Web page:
Wilkes welcomes Rottenberg as part of Kirby Lecture Series

Phat Nguyen, News Editor

Fifteen years ago, the editor of the Portuguese Brazilian dictionary called Linda Rottenberg because there was no word for entrepreneur.

“They had just entered emprendedor and emprenderismo into the lexicon,” Rottenberg said. “I get in trouble for saying this but it’s true. There was no word for entrepreneur, and entrepreneurship was not used. Now emprendedor and emprenderismo are very commonplace.”

Rottenberg saw a similar pattern in problem in the Arabic and Turkish languages. This was never a problem for Americans, however. As CEO and co-founder of Endeavor, Rottenberg works with entrepreneurs around the world to help them start and grow their own businesses. She believes entrepreneurship is within Americans.

“It’s in our DNA. The American Dream is essentially about entrepreneurship,” Rottenberg said. “It’s about shaking things up. It’s the idea that you can be better than your parents were. It doesn’t matter where you grow up. If you have a good idea you could make it happen.”
Rottenberg is set to speak about “Reclaiming the American dream: getting back our entrepreneurial spirit” as part of the Allen P. Kirby Lecture series Feb. 23 at 7:30 p.m. in the Rite Aide Auditorium in the Stark Learning Center at Wilkes University.

Endeavor now has offices in 15 countries with 250 employees. Its entrepreneurs have created more than 150,000 jobs that annually generate nearly $5 billion. Sharing stories and examples of successful businesses and networking helps bring the entrepreneurial spirit to action, Rottenberg said.

As a graduate of Harvard University and Yale Law School, Rottenberg was named one of America’s Best Leaders by U.S. News and World Report and one of 100 Innovators for the 21st Century by Time Magazine.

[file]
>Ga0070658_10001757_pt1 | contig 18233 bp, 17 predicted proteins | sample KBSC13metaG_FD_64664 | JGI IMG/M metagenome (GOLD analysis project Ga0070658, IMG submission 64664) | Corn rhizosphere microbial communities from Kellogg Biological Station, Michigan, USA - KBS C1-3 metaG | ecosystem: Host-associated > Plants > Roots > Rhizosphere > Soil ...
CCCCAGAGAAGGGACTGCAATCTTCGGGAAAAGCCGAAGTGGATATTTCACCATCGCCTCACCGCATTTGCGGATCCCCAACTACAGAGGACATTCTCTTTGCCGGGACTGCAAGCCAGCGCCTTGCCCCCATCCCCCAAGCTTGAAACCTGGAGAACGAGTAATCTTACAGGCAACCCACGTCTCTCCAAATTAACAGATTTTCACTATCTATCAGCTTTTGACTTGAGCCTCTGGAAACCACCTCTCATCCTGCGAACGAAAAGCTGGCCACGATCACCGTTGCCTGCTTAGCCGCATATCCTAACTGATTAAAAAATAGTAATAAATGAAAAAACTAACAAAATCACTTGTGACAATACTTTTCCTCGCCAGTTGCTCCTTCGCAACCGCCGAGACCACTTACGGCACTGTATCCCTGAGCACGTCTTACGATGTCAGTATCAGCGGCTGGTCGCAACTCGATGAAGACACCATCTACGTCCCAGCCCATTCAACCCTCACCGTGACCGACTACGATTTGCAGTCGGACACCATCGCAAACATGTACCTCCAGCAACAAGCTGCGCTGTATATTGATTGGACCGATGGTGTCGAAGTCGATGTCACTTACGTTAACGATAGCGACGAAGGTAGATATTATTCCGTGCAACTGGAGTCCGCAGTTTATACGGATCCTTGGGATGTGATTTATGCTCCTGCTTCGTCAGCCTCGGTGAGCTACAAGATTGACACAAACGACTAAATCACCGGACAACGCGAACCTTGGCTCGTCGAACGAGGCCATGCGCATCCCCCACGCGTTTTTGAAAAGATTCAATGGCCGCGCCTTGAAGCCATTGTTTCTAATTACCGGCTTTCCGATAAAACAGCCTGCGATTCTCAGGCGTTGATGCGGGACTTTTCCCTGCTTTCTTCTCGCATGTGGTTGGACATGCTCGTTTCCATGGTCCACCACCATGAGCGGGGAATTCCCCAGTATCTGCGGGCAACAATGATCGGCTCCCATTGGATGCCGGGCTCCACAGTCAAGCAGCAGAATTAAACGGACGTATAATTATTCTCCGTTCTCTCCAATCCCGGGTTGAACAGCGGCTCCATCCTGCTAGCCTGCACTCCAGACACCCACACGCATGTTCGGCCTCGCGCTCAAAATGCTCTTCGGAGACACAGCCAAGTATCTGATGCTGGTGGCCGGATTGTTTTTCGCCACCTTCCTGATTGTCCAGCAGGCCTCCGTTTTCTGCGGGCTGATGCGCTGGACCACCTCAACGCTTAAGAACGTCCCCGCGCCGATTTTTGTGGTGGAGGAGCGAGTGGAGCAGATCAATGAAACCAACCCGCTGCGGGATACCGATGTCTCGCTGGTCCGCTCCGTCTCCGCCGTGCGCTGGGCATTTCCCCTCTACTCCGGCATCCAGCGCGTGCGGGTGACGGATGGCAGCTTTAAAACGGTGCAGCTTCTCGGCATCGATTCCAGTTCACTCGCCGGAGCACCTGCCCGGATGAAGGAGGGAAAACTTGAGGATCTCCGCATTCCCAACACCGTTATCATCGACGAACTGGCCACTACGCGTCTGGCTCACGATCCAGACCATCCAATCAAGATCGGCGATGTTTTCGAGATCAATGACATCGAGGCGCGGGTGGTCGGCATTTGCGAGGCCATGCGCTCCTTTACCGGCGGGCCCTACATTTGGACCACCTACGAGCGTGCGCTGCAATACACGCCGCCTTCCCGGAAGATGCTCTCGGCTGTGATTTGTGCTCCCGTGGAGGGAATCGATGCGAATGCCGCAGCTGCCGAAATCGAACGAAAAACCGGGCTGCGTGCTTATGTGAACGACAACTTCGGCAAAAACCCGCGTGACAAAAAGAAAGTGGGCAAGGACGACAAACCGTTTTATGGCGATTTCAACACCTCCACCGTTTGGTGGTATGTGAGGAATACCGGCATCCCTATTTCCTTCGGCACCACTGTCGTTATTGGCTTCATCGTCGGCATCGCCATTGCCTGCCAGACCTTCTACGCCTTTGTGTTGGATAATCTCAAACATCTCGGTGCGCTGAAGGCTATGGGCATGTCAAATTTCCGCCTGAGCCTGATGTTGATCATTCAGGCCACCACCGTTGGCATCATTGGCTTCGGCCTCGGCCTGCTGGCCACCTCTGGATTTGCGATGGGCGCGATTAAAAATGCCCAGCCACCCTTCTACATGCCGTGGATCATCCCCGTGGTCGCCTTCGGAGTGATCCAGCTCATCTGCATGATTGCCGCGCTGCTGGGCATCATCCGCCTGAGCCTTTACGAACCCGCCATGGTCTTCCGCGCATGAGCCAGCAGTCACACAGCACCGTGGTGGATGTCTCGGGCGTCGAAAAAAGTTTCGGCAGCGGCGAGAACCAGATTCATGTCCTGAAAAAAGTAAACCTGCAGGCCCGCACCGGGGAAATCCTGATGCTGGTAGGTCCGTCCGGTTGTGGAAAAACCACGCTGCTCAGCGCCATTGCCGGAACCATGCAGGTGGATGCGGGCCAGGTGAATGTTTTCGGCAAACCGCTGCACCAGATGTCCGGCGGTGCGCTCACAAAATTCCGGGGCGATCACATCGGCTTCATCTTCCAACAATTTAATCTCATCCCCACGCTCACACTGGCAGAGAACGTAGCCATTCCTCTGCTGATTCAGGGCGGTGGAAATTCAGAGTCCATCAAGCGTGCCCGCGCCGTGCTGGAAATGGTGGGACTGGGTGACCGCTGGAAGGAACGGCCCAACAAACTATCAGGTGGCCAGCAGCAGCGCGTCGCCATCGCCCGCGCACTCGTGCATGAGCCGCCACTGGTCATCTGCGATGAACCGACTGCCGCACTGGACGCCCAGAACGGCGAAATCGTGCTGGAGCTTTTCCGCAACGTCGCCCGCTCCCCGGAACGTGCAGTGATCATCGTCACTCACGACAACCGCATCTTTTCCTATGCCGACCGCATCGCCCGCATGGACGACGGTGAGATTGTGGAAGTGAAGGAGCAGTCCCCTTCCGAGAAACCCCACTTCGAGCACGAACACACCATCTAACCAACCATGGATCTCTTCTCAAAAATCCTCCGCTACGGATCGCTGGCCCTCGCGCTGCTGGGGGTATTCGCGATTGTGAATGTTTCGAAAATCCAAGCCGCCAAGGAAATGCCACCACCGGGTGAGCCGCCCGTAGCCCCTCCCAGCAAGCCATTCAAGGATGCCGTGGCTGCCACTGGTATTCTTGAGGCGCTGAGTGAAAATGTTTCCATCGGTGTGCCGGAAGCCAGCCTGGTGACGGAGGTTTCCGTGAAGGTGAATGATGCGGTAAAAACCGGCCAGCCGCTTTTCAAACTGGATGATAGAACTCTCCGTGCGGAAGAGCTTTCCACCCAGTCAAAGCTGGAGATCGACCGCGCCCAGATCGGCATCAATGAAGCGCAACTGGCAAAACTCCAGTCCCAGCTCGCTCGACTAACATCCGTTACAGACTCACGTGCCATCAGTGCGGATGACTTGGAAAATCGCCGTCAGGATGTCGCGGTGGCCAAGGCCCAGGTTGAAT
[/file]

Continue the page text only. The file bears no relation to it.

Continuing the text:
Having assembled an unparalleled network of the world’s foremost business leaders and investors, Rottenberg is often sought out for her ability to understand new trends in global business.

“It used to be when we see companies in South Africa, in Turkey, in Mexico, in Brazil in Egypt, in Indonesia, they would be looking locally or then they would look to their neighboring country, but then if they really wanted to be big, they would have to get to the U.S. market. That has changed,” Rottenberg said.

She said Endeavor is seeing a lot of countries look to emerging countries with similar economy.

“We’re seeing Indian companies replicate in Africa. We’re seeing Brazilian companies replicate in the Middle East. That to me is a phenomenon that is happening.”

“If American companies want to remain competitive, they really have to start looking at the global market from day one.”

In her speech, she looks to highlight several examples of outstanding entrepreneurial leadership such as Facebook, but we should look to other examples as well.

“I’m all for that and social networking, but those can’t be the only we have associated with entrepreneurship,” Rottenberg said. “Look at Wal-Mart, Pixar, or other high growth companies in more traditional industries. We have it in us, we just have to adjust our economy for the globalizing economy to see more of the entrepreneurial spirit in action.”

Rottenberg is also calling for more female entrepreneurial leadership. Endeavor has seen an increase from 8 percent female-led companies a decade ago, to now 18 percent, she said.

The Allan P. Kirby Center Lecture Series hosts two forums annually, which provide students and the community insight into the creative process and drive of the entrepreneur. For information, call 570-408-4330.